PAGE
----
“It’s fascinating,” [the agent] said, having watched enough of the aftermath of Ray Rice’s left cross to his fiancée’s chin to feel validated in his cynical view of how information is disseminated to football fans from up high. “It shows you’ve got this small group of influential commentators and writers making more money then they ever dreamed of, living a lifestyle they never dreamed of, and they don’t wanna upset the applecart.”
As the agent and many others see it, the Rice fiasco has been a clarifying moment for the top tier of NFL beat reporting, which today looks like nothing so much as a well-appointed kennel for obedient lapdogs. Because access is the coin of the realm in a media age that demands an ever-replenishing supply of what one NFL beat guy called “nuggets”— Green Bay-Seattle will kick off the season!—the star reporters to one extent or another all belong to the league. “I’m not in bed with the league,” said the reporter. “Sometimes I wish I was because a) there’s a lot more money it and b) if you’re going to be in bed with anybody, it should be the people in the league office.”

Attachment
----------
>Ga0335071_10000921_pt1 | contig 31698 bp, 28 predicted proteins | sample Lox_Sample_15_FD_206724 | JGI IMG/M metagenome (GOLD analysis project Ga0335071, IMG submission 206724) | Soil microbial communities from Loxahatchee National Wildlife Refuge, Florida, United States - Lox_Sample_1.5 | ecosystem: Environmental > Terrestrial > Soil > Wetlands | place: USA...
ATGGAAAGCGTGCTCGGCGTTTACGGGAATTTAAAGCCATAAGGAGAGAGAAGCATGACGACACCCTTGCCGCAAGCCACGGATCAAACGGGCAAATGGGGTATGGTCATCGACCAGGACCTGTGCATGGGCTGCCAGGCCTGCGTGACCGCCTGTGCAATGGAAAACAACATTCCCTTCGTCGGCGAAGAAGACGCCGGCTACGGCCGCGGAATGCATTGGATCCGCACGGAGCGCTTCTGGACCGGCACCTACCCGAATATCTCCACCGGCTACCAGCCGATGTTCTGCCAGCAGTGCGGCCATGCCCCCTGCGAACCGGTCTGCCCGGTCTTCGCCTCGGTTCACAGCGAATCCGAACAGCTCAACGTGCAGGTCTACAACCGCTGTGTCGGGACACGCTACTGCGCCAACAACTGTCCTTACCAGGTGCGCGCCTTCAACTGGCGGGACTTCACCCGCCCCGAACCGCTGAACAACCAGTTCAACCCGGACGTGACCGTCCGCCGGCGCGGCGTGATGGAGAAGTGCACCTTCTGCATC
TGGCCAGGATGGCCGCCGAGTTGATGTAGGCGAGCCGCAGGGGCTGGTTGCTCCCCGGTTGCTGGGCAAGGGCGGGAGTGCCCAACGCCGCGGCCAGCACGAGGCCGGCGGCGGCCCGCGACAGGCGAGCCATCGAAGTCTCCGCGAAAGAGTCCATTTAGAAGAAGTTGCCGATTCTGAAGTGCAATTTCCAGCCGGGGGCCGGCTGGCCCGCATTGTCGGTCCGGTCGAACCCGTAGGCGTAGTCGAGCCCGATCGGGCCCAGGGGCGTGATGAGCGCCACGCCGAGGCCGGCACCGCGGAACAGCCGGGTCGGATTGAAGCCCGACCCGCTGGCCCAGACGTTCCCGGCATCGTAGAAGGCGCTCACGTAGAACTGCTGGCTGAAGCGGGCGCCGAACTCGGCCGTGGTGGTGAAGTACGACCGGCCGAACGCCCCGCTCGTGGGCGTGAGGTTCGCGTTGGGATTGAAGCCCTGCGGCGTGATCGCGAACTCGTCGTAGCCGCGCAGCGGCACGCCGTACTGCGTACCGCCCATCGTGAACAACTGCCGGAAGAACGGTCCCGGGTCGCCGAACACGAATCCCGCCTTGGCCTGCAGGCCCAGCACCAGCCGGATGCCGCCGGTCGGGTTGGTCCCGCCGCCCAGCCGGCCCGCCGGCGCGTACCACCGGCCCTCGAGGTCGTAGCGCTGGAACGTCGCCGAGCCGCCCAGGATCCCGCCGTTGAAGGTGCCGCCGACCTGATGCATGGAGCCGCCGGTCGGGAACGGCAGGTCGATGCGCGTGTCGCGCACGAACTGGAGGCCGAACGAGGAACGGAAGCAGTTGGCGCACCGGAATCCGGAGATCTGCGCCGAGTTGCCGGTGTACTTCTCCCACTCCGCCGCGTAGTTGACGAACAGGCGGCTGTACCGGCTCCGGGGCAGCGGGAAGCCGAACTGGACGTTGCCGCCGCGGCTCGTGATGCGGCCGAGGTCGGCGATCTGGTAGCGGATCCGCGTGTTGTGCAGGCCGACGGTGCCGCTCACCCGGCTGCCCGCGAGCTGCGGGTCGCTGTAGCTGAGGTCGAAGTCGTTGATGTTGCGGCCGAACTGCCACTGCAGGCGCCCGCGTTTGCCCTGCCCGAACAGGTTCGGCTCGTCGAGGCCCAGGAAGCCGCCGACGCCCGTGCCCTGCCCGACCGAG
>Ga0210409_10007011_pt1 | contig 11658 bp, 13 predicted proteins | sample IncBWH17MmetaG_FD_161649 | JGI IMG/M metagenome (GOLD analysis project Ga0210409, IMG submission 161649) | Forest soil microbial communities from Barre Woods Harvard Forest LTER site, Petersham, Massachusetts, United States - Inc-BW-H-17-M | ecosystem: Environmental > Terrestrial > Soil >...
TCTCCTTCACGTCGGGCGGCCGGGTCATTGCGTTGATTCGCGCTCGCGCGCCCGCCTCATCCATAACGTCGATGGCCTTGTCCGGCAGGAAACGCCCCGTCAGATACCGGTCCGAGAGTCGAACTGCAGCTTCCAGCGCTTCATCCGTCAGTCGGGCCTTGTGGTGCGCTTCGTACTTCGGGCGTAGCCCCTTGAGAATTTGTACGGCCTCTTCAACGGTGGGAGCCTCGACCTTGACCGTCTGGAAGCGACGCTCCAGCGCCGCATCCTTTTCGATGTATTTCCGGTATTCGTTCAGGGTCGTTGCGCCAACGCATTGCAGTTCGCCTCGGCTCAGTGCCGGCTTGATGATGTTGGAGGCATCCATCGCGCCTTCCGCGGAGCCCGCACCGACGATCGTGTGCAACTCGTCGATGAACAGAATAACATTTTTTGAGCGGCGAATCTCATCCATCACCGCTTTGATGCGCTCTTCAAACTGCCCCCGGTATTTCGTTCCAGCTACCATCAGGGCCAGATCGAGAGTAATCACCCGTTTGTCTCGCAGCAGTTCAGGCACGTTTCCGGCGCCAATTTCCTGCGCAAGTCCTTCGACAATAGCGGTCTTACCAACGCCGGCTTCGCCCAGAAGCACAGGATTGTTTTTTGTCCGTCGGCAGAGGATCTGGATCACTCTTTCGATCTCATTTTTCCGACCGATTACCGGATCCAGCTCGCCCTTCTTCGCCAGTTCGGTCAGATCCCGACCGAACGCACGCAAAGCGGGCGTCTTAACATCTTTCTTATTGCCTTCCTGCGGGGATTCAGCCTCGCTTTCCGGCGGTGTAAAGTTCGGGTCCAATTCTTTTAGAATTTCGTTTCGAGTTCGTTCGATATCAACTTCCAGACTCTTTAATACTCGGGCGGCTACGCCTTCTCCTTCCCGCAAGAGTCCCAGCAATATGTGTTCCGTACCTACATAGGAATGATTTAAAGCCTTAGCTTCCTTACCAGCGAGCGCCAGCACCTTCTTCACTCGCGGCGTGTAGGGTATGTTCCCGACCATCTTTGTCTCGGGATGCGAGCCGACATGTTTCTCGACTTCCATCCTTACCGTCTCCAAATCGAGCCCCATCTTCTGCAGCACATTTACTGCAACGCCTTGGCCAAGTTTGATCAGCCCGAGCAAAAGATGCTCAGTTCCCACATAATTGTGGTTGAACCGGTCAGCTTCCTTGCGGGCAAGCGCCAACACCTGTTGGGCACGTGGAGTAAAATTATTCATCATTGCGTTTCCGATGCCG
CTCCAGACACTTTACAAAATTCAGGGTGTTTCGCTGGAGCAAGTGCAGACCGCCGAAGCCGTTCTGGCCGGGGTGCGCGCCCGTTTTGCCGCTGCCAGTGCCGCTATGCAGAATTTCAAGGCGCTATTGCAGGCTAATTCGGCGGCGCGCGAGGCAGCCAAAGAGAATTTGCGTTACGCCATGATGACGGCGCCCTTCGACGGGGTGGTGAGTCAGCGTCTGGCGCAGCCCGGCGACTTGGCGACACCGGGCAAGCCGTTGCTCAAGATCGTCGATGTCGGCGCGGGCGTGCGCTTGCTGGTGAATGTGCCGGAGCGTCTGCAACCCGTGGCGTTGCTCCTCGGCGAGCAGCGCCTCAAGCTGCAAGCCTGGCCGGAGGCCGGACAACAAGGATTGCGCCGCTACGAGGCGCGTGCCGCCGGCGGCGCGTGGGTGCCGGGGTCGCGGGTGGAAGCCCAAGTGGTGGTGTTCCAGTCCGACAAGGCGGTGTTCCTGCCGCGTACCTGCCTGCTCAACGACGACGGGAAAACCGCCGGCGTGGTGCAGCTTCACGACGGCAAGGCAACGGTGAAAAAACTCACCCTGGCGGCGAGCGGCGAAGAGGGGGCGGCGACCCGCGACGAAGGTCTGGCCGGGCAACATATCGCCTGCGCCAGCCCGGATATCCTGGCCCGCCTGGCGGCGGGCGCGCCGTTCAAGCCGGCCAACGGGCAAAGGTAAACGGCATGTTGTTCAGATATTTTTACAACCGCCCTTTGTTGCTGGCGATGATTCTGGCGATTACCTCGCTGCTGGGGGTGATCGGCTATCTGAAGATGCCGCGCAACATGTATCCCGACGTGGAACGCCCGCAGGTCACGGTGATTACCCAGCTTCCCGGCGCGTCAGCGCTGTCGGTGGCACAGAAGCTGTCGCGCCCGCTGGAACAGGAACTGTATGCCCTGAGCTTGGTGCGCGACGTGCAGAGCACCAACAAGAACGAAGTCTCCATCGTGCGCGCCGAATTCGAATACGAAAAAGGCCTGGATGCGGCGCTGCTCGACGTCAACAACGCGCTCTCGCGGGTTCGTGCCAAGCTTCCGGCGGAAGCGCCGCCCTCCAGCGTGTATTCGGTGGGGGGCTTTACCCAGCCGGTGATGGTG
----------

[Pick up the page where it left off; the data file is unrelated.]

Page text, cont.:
The chosen few disseminators of football intelligence are multimedia stars today, with gigs in print and online and on TV and radio, and with huge Twitter presences—Schefter, King, and Mort have a combined six million followers. The NFL need only filter the message of a very few folks to shape the entire national discussion.
This reflects back on those media stars, for whom the rewards go well past money. One NFL reporter told me that among the most striking scenes he witnessed while attending various training camps this summer was Schefter “getting hounded for autographs as much as the quarterback.” Why wouldn’t those not in the NFL’s influencer club aspire to be?
Exactly what I was saying last week— upset the status quo, lose access and by extension, money.